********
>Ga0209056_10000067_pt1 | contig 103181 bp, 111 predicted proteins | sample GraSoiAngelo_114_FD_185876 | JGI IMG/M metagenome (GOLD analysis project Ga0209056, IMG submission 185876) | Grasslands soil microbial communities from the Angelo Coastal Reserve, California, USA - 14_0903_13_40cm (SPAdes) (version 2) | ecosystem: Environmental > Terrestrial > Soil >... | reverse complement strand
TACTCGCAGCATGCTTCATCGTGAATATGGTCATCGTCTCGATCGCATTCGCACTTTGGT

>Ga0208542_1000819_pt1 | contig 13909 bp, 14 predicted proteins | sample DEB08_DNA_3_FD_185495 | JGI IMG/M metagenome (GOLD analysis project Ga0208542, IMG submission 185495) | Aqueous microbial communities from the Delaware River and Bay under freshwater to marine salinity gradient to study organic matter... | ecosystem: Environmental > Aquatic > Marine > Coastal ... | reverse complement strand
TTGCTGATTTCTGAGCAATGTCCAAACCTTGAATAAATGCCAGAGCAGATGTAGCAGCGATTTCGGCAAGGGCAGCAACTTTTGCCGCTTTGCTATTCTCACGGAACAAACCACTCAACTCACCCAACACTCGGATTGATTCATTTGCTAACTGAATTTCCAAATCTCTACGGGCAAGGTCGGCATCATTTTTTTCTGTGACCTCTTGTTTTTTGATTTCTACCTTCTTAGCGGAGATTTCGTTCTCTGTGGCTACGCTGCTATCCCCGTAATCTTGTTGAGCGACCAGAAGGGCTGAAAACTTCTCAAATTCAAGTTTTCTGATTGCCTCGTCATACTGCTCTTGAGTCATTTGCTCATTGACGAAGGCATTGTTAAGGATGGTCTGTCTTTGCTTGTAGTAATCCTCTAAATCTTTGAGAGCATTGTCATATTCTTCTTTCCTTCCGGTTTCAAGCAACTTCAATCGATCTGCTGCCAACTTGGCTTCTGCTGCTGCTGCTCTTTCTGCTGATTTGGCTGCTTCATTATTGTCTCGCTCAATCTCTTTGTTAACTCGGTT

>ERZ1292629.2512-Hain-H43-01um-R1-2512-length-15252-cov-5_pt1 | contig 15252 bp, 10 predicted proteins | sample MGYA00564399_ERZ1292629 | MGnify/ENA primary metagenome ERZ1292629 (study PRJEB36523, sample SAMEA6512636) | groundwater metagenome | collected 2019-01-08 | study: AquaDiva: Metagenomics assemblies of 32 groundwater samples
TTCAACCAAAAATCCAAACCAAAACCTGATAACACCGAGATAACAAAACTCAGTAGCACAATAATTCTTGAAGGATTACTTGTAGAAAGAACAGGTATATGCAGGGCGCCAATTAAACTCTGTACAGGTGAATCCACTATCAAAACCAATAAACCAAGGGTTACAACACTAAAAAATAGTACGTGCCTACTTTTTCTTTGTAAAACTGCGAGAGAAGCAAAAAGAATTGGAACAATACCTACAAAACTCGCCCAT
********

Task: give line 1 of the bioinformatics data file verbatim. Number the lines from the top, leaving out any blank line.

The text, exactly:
>Ga0209056_10000067_pt1 | contig 103181 bp, 111 predicted proteins | sample GraSoiAngelo_114_FD_185876 | JGI IMG/M metagenome (GOLD analysis project Ga0209056, IMG submission 185876) | Grasslands soil microbial communities from the Angelo Coastal Reserve, California, USA - 14_0903_13_40cm (SPAdes) (version 2) | ecosystem: Environmental > Terrestrial > Soil >... | reverse complement strand